Data Inquiry Activities
Below are links to lessons developed by teachers in our RET (Research Experience for Teachers) program. All lessons use data from the Hubbard Brook or Bartlett Experimental Forests in NH, and are geared for middle and high school students across several science disciplines.
These resources are available free of charge thanks to the generous support of the USDA-Forest Service and the National Science Foundation’s sLTER Program.
Go with the Flow
Appropriate for middle and high school Earth science, ecology and environmental science classes. Does more water flow out of a watershed when trees are removed? By graphing and analyzing data to answer this question, students will think about the role that trees and transpiration play in the water cycle. Go with the Flow is a multi-part lesson, and all or parts of it may be used. The graphing exercise is the heart of the lesson, but an introductory slideshow and reading (with questions) are also provided, which provide important background information on the Hubbard Brook Experimental Forest, ecosystem-level experimental design and the water cycle.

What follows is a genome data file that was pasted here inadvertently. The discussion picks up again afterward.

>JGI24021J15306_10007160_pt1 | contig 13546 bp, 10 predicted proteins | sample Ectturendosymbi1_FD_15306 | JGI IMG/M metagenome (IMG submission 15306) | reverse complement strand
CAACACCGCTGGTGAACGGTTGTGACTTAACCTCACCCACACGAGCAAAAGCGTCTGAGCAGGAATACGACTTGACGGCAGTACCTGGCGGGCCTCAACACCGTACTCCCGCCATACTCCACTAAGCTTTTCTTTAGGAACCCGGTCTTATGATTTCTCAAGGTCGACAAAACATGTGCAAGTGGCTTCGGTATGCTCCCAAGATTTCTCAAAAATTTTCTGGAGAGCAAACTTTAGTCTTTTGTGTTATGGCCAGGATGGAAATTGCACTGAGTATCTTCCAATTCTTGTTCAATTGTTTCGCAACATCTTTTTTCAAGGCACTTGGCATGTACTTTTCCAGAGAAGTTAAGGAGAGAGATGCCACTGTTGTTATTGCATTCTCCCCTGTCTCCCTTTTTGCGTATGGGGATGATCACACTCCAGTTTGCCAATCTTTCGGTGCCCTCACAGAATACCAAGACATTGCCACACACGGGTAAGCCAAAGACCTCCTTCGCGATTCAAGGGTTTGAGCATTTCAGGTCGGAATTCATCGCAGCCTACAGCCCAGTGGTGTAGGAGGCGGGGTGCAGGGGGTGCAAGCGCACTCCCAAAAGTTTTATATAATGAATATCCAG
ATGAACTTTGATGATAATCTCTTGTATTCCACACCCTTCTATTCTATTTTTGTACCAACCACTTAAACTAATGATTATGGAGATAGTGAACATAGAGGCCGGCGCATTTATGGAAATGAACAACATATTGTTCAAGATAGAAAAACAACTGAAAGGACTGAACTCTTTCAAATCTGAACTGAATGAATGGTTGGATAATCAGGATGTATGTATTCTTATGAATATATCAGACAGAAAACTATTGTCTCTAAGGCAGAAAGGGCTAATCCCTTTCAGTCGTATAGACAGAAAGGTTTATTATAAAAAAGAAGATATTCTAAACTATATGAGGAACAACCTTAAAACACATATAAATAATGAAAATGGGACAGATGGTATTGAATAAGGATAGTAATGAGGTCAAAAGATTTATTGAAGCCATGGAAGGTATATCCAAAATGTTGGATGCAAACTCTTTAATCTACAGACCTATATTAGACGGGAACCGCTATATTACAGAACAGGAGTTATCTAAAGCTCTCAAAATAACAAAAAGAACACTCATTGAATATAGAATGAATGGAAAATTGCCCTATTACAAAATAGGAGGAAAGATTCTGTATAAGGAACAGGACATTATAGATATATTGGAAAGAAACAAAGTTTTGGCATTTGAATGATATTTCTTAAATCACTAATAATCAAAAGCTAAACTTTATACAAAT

Appropriate for advanced high school ecology and environmental science classes. Students develop science process skills as they work with data from the Hubbard Brook Experimental Forest to answer the question, “What influences the survival of sugar maple seedlings?”
Appropriate for middle and high school Earth science and environmental science classes. Students distinguish between snow depth, density, and water equivalent of snow and then examine snow depth data from Hubbard Brook Experimental Forest to determine long term trends. Students then develop and execute methods to collect data on snow depth, density, and water equivalent of snow in the school yard.
Climate Change- a hot topic!
Appropriate for high school ecology and environmental science classes. Students explore possible effects of climate change by graphing and analyzing 40 years of ice cover data from Mirror Lake, NH, and then describe how a decrease in the duration of ice cover might affect lake ecology.
Colder Soils in a Warmer World?
Appropriate for advanced high school ecology and environmental science classes. Climate scientists predict that in the future there will be less snowfall on average, and a later onset of the winter snowpack. Knowing that snow is a natural insulator, scientists have been researching how less snow might affect life on the forest floor. Students graph and analyze snow depth and soil frost data to explore how a decrease in snowpack might affect forest floor dynamics.